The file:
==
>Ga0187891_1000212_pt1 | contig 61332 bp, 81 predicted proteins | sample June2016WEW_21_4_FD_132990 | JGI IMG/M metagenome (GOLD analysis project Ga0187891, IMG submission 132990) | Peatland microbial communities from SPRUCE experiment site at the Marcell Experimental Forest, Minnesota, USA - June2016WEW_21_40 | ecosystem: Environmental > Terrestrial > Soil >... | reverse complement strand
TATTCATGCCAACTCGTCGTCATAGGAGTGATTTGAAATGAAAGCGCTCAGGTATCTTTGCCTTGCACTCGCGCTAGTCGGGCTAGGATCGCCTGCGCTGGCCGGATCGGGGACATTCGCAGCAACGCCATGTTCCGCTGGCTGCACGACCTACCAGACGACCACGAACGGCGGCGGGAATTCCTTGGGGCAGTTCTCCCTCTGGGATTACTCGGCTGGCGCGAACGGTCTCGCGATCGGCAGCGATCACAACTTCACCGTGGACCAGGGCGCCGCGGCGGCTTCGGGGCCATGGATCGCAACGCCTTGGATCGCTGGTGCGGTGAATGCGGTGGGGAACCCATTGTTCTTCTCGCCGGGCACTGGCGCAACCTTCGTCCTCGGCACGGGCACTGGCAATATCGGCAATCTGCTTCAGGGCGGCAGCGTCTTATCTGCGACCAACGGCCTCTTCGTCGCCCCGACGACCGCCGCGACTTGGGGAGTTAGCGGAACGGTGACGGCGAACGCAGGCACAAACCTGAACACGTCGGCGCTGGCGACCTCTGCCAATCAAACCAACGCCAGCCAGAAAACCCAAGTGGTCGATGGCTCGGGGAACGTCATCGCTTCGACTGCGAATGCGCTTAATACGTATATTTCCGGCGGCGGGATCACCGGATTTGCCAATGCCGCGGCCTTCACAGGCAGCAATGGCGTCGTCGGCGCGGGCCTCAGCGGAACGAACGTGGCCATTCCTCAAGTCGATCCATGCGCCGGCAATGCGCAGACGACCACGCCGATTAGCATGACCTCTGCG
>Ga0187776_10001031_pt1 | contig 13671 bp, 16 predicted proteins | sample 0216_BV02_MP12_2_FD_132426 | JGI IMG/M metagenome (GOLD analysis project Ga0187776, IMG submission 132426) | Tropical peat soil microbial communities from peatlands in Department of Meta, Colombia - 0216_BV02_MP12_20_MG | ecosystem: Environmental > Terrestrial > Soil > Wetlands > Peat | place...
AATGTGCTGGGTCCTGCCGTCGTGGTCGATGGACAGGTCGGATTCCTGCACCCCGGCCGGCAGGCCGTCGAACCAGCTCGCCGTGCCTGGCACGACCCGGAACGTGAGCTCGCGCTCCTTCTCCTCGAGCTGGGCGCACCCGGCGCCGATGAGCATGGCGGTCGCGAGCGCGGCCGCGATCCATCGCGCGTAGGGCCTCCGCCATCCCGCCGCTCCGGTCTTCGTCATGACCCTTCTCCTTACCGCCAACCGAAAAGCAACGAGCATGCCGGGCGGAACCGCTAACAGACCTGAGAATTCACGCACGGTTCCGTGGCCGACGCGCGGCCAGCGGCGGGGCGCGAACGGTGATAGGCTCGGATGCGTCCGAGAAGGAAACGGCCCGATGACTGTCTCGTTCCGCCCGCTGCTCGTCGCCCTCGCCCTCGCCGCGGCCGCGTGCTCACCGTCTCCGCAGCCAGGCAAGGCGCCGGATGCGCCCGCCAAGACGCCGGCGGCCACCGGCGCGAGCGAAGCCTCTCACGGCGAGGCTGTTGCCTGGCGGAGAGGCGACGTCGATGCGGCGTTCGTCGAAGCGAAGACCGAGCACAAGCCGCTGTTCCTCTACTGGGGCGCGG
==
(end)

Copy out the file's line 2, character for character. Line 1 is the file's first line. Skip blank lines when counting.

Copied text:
TATTCATGCCAACTCGTCGTCATAGGAGTGATTTGAAATGAAAGCGCTCAGGTATCTTTGCCTTGCACTCGCGCTAGTCGGGCTAGGATCGCCTGCGCTGGCCGGATCGGGGACATTCGCAGCAACGCCATGTTCCGCTGGCTGCACGACCTACCAGACGACCACGAACGGCGGCGGGAATTCCTTGGGGCAGTTCTCCCTCTGGGATTACTCGGCTGGCGCGAACGGTCTCGCGATCGGCAGCGATCACAACTTCACCGTGGACCAGGGCGCCGCGGCGGCTTCGGGGCCATGGATCGCAACGCCTTGGATCGCTGGTGCGGTGAATGCGGTGGGGAACCCATTGTTCTTCTCGCCGGGCACTGGCGCAACCTTCGTCCTCGGCACGGGCACTGGCAATATCGGCAATCTGCTTCAGGGCGGCAGCGTCTTATCTGCGACCAACGGCCTCTTCGTCGCCCCGACGACCGCCGCGACTTGGGGAGTTAGCGGAACGGTGACGGCGAACGCAGGCACAAACCTGAACACGTCGGCGCTGGCGACCTCTGCCAATCAAACCAACGCCAGCCAGAAAACCCAAGTGGTCGATGGCTCGGGGAACGTCATCGCTTCGACTGCGAATGCGCTTAATACGTATATTTCCGGCGGCGGGATCACCGGATTTGCCAATGCCGCGGCCTTCACAGGCAGCAATGGCGTCGTCGGCGCGGGCCTCAGCGGAACGAACGTGGCCATTCCTCAAGTCGATCCATGCGCCGGCAATGCGCAGACGACCACGCCGATTAGCATGACCTCTGCG